At 5, García tested proficiently in both languages and was placed on a gifted and talented track in an elementary school in Riverbank, California. In high school, she took Advanced Placement classes to prepare her for college.
Although academically successful, socially García had a difficult time finding a balance between her Anglo friends and her Mexican family. "I went through a lot of social problems in school," she says. "I had an identity thing. I primarily had white friends but at home I had a Mexican me. My friends could have fun outside of school, but my dad was very strict about staying with the family and doing things with the family."
Her life was upended at 15 when her parents divorced and she moved 1,500 miles to La Joya, Texas. "It was really hard for me. I grew up around a family and the family unit was going to stay that way forever. You don't expect your parents' relationship to break apart."
In CAMP, social issues must be addressed as intently as academics. College is often the first time migrant students have spent much time away from their families; it can cause cultural and family rifts that can pull students in several directions.
Cano is the only remaining student of the original six in her CAMP class, and the only one to graduate from OLLU. One student in García's CAMP class went home every weekend. "And one weekend," García says, "she never came back."
"There are a lot of external factors that end up affecting their academic careers," explains Ramos. "Homesickness, inability to adjust from a smaller town to San Antonio, family, boyfriend or girlfriend issues. Some students can't handle this and choose to leave."
In the program's third year, a counselor began worked specifically with CAMP students to help them stay in school, especially during the first year. Since then, Ramos says, no CAMP students have left as freshman.
From Riverbank, which had a mix of Anglo and Hispanic families, García moved to La Joya, which is nearly all Hispanic. After years of having primarily white friends, she had lost some of her Spanish, despite her father's attempts to immerse her in the language at home. The erosion of ability to speak her native language embodies a greater struggle that García, and many first- or second-generation students, must grapple with.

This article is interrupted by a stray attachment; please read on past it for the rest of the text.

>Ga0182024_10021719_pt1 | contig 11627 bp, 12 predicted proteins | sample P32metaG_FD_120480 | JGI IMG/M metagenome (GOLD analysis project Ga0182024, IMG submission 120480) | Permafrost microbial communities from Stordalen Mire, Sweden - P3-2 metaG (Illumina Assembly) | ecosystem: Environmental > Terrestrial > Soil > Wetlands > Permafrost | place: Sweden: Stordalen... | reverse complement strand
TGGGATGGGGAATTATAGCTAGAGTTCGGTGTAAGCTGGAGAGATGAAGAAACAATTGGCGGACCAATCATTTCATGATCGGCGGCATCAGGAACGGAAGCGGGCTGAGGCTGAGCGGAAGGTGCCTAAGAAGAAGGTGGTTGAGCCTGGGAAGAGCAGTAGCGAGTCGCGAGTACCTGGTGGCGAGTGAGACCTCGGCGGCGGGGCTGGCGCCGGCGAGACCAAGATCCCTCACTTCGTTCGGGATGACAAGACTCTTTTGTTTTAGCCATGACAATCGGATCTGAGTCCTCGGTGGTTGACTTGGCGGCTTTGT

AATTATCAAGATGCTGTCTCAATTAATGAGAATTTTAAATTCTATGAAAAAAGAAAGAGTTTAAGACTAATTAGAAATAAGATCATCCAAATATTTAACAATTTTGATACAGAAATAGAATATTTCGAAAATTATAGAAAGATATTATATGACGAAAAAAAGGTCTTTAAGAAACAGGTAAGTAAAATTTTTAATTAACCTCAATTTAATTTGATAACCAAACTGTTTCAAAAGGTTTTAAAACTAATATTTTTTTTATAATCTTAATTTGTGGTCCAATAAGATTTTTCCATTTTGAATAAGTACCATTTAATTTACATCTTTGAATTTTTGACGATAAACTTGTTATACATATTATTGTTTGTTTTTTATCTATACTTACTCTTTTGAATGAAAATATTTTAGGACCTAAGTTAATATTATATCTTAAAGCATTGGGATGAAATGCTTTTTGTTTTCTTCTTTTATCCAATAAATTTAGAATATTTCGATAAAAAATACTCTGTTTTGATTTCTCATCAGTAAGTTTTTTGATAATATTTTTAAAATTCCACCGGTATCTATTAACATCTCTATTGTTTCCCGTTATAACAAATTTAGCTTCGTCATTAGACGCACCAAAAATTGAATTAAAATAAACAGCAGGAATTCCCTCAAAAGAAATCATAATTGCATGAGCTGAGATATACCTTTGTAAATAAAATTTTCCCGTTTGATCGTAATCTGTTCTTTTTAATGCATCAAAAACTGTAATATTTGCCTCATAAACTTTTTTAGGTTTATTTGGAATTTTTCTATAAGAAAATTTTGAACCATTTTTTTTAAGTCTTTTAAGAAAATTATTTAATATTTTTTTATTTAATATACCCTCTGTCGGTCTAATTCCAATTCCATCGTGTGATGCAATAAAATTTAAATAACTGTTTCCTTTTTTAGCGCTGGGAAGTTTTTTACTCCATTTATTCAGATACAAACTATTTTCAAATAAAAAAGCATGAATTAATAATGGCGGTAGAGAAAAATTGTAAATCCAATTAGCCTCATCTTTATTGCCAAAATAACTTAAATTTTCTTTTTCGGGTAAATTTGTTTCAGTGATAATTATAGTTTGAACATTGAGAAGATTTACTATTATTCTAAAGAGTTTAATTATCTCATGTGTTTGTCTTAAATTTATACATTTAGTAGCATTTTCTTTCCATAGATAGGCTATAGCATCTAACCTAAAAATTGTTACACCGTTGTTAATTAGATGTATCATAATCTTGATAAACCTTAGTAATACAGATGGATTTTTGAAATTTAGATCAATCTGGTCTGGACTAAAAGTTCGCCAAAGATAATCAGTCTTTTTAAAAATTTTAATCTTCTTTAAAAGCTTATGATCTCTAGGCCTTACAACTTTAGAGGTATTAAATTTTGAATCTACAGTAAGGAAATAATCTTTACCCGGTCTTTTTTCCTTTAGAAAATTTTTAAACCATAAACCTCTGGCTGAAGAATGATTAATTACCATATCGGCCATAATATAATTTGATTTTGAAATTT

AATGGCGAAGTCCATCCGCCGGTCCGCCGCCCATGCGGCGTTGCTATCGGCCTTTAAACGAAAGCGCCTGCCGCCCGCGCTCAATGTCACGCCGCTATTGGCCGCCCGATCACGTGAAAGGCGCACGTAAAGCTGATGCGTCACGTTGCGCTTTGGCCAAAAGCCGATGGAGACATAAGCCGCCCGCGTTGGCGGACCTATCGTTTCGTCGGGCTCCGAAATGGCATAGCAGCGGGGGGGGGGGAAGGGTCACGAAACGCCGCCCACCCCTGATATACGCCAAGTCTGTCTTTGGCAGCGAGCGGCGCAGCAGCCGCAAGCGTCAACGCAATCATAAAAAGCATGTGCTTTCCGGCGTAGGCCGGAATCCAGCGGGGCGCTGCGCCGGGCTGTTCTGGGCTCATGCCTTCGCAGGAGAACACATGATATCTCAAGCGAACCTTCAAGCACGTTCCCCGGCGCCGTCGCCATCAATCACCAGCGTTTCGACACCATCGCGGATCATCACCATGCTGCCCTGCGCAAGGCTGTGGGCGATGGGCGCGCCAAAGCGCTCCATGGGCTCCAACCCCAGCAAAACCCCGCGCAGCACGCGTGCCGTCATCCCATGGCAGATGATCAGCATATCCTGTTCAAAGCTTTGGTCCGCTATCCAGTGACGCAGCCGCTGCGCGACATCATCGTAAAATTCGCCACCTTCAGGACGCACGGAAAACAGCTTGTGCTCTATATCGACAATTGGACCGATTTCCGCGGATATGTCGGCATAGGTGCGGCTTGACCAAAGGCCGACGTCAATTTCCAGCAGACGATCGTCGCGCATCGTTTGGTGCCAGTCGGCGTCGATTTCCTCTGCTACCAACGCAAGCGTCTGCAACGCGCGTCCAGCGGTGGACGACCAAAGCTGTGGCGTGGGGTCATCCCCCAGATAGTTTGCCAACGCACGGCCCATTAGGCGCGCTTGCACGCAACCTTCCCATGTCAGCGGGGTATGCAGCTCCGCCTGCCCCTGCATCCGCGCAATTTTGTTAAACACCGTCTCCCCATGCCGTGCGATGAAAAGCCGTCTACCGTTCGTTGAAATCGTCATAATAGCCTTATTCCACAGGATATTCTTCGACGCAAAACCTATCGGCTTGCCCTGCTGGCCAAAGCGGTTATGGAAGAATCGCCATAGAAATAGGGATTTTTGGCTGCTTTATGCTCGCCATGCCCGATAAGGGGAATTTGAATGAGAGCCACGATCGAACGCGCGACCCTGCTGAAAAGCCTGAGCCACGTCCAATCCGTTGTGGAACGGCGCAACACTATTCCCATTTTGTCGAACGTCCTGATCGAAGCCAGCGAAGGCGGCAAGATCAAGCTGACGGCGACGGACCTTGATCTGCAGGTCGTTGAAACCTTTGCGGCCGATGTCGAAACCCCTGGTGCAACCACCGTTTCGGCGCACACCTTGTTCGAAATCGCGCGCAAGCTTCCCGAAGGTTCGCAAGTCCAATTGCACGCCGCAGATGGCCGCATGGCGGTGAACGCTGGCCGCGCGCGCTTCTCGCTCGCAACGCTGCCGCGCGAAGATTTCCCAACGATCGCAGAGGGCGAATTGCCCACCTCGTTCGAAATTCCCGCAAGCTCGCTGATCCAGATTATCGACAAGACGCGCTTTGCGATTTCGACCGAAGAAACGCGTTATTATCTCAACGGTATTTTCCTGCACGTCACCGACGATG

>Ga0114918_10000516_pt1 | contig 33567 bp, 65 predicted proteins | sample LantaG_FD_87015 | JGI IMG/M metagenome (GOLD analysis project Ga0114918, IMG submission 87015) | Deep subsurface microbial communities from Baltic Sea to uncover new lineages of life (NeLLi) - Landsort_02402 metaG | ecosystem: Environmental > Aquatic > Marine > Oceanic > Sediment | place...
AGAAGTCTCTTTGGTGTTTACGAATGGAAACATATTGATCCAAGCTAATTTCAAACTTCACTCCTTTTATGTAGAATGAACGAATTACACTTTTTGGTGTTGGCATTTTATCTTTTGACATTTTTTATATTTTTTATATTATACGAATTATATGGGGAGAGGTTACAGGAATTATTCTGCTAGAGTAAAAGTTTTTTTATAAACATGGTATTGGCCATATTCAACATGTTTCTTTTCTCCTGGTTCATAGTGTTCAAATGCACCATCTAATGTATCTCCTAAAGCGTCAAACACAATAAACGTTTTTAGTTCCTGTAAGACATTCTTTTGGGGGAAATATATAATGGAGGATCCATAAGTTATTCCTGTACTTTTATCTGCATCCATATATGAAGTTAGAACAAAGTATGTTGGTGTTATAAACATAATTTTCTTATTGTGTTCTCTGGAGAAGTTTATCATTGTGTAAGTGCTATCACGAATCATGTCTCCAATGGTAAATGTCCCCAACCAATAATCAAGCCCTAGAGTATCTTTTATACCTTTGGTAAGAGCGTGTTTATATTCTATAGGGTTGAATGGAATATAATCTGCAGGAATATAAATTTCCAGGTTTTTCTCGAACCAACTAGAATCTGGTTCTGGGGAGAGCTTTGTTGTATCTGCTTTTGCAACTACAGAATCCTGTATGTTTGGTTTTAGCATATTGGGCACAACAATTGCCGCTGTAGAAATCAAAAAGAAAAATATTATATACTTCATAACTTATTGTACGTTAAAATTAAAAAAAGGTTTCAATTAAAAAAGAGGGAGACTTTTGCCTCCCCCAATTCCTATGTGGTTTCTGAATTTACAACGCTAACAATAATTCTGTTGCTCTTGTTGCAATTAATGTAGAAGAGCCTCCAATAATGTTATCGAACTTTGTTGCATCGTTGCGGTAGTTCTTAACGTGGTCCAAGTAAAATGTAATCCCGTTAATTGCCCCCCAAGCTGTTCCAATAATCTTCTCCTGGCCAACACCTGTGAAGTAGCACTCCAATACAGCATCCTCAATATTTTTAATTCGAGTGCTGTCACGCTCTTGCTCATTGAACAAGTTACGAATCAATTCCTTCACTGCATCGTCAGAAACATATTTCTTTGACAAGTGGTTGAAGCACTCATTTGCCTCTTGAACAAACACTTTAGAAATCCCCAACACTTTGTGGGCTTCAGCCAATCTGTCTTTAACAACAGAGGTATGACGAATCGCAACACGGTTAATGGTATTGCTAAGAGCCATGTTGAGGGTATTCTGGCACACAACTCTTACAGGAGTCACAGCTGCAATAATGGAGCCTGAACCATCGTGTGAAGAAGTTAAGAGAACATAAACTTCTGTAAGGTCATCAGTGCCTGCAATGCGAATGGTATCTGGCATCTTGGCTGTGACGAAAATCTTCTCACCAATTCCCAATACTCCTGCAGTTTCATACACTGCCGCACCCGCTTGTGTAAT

"It was really hard for me to assimilate into a culture that technically was mine but didn't feel like mine after all," García says of her transition from California to Texas. "To assimilate or not to assimilate is something a lot of people go through. It feels like losing. I'm not as close to Mexico like other people because I'm Mexican American. But since I'm partly Mexican I'm not really American. So what am I?"
Although Cano has always had an independent spirit, her successes have also given her a sense of loss. She plans to go to both medical school and graduate school in a combined M.D./Ph.D program, but it is difficult to make her mother understand what that means: that her ambitions will take her farther from her family, that graduate school will leave even less time for visits or phone calls, and that some people from Cano's community might see her success as "turning white."
"My mom keeps asking when I'm coming back," Cano says. "She knows I want to be a doctor, but she doesn't know what it takes. 'What is research, medical school, graduate school, Huntington's Disease?' It is difficult to truly communicate to her everything that I am interested in and what my future plans entail. Because of this, I find myself not making her the first person I call when I'm having trouble deciding what to write in a personal statement on my graduate school application or finding money for my applications fees. This is a loss because family are the first, and sometimes the only people to be there for you in times of need."
As Cano and García wind down the first stages of their college careers, OLLU's federal CAMP grant expires this year. OLLU is reapplying for federal funding; although its five-year track record will likely boost the school's chances of receiving another grant, competition from other schools and funding cutbacks could jeopardize it. If re-funded, OLLU plans to continue its outreach to high schools with college-bound migrant students and to offer as many as 30 scholarships through CAMP. That's 30 more students with the opportunity to achieve, to be among their families' success stories.
"You're so far from home. Sometimes you miss your family, and you have to decide if `going to college` is worth it for you," says García. "It's a personal journey that people go through. It's one I went through." •
By Lisa Sorg